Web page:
The Nostalgic Cover Songs Of The 1970’s

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These nostalgic covers of the 1970s are arranged according to their primary and enduring fame, reputation, and recognition, as well as their musical impact. 

Black Magic Woman – Fleetwood Mac (1968) | Santana (1970)

As a curious fact, it should be noted that the covers that Santana did on this album, of Black Magic Woman and Oye Como Va, were much more successful and popular than the original versions of Peter Green and Tito Puente, respectively.

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Proud Mary – Creedence Clearwater Revival (1969) | Ike & Tina Turner (1970)

In 1971, their version of Proud Mary from Creedence Clearwater Revival became the duo’s biggest hit. Craig Turner, Tina’s first child, tells in the documentary how in the late 1960s and early 1970s his parents went on tour for eight months in a row, only showing up at their Los Angeles home four months a year. 

You Really Got Me – Kinks (1964) | Van Halen (1978)

 “You Really Got Me”, a song by THE KINKS that was very successful in the cover released by VAN HALEN in 1878, as the band’s first album track. ‘You Really Got Me’ was a total and deserved success and the record company urged them to record an LP to take advantage of the fact that they were in fashion.

Woodstock – Joni Mitchell (1970) | Crosby, Stills, Nash & Young (1970)

You must be wondering how these four leaders with strong personalities came to coexist within the same group? Quite simply by composing and interpreting each of their titles on the basis of equitable distribution: each one had the opportunity to compose two titles, to which was grafted the cover of the title homage to “Woodstock” of Joni Mitchell (small friend of Nash at the time), which the quartet had been able to perform during the festival – Ironically, the Canadian Joni Mitchell was never able to participate in this gathering … for fear of getting on the helicopter.

Wild Horses – The Flying Burrito Brothers (1970) | The Rolling Stones (1971)

“Wild Horses” is an eminent ballad, where many of the band’s followers would have liked to have been in those Alabama studios called Muscle Shoals Sound, where they also recorded “You Gotta Move” and the previously named “Brown Sugar”. In Jagger’s own words, the song “Wild Horses” has nothing to do with his failed relationship with actress and singer Marianne Faithful, but was a remake of The Flying Burrito Brothers.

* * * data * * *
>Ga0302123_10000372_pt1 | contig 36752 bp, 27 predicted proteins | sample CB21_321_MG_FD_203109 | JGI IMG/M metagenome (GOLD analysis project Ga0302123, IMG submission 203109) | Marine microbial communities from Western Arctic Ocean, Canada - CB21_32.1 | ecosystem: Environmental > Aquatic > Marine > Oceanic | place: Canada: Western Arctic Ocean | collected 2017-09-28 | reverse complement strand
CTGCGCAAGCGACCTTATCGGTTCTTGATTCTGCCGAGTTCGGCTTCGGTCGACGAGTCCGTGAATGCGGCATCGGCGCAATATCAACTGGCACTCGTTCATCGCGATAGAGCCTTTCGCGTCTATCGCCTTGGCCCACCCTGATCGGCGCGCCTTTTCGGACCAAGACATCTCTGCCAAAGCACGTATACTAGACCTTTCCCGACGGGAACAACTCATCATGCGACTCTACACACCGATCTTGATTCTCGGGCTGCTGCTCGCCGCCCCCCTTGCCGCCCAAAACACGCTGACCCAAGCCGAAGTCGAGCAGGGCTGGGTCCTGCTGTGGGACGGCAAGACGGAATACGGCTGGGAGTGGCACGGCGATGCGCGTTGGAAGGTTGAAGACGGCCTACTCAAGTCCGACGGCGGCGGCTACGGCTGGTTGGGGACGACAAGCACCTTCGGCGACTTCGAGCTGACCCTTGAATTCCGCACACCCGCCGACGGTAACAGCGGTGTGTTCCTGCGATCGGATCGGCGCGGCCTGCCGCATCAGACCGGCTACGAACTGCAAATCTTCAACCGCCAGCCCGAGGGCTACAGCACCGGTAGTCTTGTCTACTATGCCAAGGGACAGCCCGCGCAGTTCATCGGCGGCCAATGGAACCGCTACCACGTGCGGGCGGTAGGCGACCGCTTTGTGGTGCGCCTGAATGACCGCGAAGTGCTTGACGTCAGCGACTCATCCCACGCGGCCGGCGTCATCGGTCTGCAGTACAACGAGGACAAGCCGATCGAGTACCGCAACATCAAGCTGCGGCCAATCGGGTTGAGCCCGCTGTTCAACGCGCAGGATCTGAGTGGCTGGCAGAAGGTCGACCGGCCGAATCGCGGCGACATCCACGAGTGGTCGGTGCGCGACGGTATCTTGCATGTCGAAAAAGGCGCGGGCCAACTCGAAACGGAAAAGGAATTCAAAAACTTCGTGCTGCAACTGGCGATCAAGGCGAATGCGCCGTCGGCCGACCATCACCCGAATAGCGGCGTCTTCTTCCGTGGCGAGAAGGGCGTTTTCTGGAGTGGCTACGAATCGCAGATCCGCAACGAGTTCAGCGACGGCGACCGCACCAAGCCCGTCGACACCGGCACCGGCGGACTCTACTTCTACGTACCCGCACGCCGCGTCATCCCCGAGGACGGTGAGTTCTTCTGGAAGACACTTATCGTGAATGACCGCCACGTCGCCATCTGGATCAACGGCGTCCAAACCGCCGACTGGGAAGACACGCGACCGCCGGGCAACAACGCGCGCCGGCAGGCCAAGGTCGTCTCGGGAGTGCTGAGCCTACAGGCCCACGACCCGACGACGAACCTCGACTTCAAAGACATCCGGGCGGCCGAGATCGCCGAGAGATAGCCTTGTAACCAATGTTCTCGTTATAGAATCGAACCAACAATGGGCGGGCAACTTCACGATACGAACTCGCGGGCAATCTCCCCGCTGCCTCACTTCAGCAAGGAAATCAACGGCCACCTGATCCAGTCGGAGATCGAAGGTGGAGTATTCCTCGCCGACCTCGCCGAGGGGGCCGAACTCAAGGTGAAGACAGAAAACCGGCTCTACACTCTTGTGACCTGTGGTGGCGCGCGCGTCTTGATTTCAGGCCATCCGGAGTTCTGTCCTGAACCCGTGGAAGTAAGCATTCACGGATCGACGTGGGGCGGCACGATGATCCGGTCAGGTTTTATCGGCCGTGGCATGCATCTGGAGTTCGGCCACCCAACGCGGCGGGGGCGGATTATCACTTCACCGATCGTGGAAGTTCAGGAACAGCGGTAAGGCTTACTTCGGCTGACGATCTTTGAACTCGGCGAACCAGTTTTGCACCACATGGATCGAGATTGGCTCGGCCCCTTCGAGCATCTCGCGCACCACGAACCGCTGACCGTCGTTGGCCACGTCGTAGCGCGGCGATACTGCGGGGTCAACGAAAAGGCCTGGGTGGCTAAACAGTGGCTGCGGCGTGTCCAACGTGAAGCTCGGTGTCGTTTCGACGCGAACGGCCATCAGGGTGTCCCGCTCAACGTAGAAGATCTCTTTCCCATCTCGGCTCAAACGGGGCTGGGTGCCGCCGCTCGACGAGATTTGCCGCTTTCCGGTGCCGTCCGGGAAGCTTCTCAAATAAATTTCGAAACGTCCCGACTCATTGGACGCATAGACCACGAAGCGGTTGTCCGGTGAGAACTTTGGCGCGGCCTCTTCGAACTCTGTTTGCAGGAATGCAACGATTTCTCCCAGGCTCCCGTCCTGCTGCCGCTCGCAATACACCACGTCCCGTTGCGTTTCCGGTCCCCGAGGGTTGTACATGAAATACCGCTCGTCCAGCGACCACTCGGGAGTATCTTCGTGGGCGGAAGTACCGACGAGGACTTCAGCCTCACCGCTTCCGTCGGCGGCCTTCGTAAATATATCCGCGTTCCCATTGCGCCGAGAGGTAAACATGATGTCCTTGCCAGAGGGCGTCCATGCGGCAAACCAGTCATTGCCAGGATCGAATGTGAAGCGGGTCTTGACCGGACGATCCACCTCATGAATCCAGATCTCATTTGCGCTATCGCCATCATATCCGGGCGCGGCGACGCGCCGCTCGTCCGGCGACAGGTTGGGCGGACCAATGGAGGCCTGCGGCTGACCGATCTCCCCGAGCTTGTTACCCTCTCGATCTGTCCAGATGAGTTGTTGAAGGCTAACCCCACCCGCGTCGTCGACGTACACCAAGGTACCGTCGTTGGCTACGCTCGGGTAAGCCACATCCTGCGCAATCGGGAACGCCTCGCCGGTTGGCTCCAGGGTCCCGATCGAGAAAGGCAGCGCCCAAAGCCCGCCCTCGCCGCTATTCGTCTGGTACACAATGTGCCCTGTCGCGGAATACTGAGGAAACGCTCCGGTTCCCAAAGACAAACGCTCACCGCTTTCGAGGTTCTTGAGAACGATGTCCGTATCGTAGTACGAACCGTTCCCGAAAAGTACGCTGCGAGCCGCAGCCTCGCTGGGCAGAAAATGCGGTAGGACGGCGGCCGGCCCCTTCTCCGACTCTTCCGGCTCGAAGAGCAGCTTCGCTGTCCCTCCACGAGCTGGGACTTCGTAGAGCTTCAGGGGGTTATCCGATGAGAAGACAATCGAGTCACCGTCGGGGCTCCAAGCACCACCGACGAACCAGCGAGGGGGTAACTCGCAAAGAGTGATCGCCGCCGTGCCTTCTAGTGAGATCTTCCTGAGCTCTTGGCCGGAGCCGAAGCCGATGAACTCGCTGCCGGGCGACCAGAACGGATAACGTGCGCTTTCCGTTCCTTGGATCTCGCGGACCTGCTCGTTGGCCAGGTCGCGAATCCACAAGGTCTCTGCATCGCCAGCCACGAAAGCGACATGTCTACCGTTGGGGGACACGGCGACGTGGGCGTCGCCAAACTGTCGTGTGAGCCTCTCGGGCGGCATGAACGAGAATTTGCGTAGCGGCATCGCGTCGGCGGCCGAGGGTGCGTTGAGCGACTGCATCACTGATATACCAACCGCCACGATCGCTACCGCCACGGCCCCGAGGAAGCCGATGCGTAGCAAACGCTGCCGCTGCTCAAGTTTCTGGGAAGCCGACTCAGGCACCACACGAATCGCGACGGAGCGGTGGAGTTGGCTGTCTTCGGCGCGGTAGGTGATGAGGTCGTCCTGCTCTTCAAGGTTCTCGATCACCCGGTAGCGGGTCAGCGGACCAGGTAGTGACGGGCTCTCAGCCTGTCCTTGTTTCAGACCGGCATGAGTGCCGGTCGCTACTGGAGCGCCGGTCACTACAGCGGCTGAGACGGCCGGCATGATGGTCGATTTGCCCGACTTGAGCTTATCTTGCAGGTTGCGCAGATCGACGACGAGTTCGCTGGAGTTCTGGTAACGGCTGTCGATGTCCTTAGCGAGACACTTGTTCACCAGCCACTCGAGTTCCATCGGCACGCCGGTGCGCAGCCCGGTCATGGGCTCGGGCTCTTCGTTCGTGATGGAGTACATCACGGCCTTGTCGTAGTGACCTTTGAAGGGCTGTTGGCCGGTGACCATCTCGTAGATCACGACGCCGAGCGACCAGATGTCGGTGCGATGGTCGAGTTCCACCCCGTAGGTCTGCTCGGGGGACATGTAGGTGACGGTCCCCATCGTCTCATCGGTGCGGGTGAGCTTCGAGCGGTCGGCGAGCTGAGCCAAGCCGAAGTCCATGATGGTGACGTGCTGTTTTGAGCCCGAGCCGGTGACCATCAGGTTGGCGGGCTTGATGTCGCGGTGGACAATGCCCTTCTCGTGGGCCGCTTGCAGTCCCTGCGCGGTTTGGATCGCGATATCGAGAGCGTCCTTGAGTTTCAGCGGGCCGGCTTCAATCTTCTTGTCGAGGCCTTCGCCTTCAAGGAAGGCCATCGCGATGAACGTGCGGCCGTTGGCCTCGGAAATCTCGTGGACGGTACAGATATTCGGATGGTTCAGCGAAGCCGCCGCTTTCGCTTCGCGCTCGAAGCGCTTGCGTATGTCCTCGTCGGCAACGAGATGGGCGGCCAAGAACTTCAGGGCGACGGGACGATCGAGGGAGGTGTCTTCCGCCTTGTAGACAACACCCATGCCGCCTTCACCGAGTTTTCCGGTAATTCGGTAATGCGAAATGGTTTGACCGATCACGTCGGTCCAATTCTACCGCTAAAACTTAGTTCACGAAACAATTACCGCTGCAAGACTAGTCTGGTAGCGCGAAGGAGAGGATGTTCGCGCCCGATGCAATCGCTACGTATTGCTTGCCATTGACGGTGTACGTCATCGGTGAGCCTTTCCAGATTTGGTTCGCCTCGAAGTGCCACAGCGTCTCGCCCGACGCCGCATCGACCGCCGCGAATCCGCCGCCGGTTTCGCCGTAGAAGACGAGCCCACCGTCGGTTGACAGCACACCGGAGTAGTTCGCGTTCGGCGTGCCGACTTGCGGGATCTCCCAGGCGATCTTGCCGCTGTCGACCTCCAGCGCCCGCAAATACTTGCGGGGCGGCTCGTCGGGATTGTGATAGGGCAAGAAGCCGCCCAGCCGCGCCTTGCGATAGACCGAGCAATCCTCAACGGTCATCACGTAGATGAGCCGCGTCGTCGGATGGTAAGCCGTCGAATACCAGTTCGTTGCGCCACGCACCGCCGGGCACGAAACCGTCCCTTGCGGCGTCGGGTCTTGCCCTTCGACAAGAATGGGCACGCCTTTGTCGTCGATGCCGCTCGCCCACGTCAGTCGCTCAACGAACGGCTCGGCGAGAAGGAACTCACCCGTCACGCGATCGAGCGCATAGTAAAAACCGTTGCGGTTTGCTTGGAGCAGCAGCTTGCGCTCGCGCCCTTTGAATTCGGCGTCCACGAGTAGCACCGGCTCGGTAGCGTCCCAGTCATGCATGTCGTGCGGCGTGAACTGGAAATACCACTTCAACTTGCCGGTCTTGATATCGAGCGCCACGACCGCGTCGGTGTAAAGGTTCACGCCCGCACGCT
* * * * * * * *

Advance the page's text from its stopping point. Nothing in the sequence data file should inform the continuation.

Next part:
I Fought The Law – The Crickets (1961) | The Clash (1979)

We can also see how ‘I Fought The Law’ (famous in the sixties for the version of Bobby Fuller, who we remember was found murdered when he had been flirting with Frank Sinatra’s daughter for a short time) fitted them perfectly in their repertoire due to its message vindictive although somewhat pessimistic because “the law won.”

Lucy In The Sky With Diamonds – The Beatles (1967) | Elton John (1974)

To show his admiration for the Beatle – and that his invitation to play was serious – Elton decided to record a cover of “Lucy in the sky with diamonds”, one of John’s songs in the fundamental Sgt. Pepper’s Lonely Hearts Club Band.

I Shot The Sheriff – Bob Marley (1973) | Eric Clapton (1974)

The fact that more than two decades have passed since it was recorded by Bob Marley, and the personal touch that he gave to the song “slow hand” made that thanks to this version Clapton achieved full recognition from the public, even before criticizing it the specialist had praised his work. The song included in the album “461 Ocean Bivd” also brought reggae closer to all kinds of audiences. It was without a doubt one of the most commercial themes of Mister Eric Clapton’s career.

Whiskey In The Jar – Traditional | Thin Lizzy (1972)

A song chosen by chance, arranged in a lighthearted manner, opened the doors to success for Thin Lizzy. Lyn and Eric Bell were taken by demons, they wanted to be recognized for their compositions, but they enjoyed the attention, money, and success that Whiskey In The Jar provided. But as soon as they were able to remove it from their concerts, in fact, it does not appear in any of their official live shows. They never touched the song again.

Bridge Over Troubled Water – Simon and Garfunkel (1970) | Aretha Franklin (1971)

The duo no longer understood each other and Paul was unhappy with the result. The composer did not agree with those arrangements, but the song was still a success, it occupied the first positions of all the rankings and went down in history as one of the most beautiful songs of all time, with its symphonic and exciting imprint. Bridge Over Troubled Waters had a lot of repercussions some years after the original version. Not to mention that of Elvis Presley, who was part of his first setlist on a tour of Las Vegas that El Rey did in 1970. Or that of Aretha Franklin who helped her win a Grammy Award for her performance in 1972. The song came to life own.